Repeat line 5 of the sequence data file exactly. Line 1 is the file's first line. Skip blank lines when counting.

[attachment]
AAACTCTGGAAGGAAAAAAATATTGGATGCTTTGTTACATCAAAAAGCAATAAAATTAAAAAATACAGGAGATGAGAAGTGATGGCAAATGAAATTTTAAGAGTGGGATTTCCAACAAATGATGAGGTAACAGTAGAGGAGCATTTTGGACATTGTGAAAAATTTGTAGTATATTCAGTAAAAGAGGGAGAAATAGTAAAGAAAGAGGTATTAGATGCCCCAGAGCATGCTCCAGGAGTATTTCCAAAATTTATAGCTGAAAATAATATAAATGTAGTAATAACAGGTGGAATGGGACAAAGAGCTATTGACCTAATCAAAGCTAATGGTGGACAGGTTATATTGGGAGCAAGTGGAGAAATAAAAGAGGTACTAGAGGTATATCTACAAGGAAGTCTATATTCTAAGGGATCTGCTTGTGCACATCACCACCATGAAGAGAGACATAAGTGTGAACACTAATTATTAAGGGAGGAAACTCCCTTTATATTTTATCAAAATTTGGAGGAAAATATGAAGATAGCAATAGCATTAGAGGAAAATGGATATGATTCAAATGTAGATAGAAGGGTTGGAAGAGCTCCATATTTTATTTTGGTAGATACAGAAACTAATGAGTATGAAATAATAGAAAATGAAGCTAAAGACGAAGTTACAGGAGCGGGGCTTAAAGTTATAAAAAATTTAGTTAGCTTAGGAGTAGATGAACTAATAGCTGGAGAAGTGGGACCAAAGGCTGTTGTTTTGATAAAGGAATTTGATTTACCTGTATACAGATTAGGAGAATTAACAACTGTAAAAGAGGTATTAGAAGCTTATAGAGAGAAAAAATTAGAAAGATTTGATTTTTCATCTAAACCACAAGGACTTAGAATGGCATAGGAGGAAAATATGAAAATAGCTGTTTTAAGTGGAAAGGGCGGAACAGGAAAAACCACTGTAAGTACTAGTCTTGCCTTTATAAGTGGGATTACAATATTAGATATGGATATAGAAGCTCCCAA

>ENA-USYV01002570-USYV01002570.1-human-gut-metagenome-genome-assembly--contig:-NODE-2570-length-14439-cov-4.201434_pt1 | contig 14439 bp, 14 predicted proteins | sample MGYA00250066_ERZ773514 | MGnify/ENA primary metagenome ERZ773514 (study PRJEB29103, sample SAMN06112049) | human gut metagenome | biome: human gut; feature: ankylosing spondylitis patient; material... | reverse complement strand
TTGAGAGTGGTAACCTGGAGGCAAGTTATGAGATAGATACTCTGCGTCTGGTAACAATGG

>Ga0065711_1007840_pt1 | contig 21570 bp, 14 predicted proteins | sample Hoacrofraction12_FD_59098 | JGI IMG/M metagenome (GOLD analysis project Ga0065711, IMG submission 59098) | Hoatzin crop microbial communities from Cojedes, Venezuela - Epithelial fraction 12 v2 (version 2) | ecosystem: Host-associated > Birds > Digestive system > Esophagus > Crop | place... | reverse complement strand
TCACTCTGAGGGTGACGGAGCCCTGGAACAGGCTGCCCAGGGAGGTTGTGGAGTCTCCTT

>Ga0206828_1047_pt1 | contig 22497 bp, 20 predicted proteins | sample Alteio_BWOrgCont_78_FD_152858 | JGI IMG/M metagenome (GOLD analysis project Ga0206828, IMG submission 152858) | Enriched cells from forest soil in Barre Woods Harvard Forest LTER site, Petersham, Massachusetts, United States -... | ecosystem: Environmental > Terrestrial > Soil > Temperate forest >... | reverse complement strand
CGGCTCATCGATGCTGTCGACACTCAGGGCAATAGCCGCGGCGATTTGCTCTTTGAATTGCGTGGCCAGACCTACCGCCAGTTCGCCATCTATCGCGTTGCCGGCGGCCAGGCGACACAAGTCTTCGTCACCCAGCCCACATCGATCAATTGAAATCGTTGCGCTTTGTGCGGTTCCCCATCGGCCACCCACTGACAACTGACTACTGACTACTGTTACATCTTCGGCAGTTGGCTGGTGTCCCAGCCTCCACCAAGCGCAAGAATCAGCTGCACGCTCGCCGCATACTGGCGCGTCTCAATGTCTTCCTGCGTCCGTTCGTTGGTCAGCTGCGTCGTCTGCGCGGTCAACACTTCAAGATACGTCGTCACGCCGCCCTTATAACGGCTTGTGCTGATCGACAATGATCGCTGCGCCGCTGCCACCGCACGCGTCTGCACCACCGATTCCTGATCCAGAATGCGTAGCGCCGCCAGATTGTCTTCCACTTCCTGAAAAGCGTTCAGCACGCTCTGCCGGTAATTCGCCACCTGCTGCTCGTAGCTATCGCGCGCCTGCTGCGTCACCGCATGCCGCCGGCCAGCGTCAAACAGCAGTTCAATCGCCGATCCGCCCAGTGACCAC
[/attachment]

TCACTCTGAGGGTGACGGAGCCCTGGAACAGGCTGCCCAGGGAGGTTGTGGAGTCTCCTT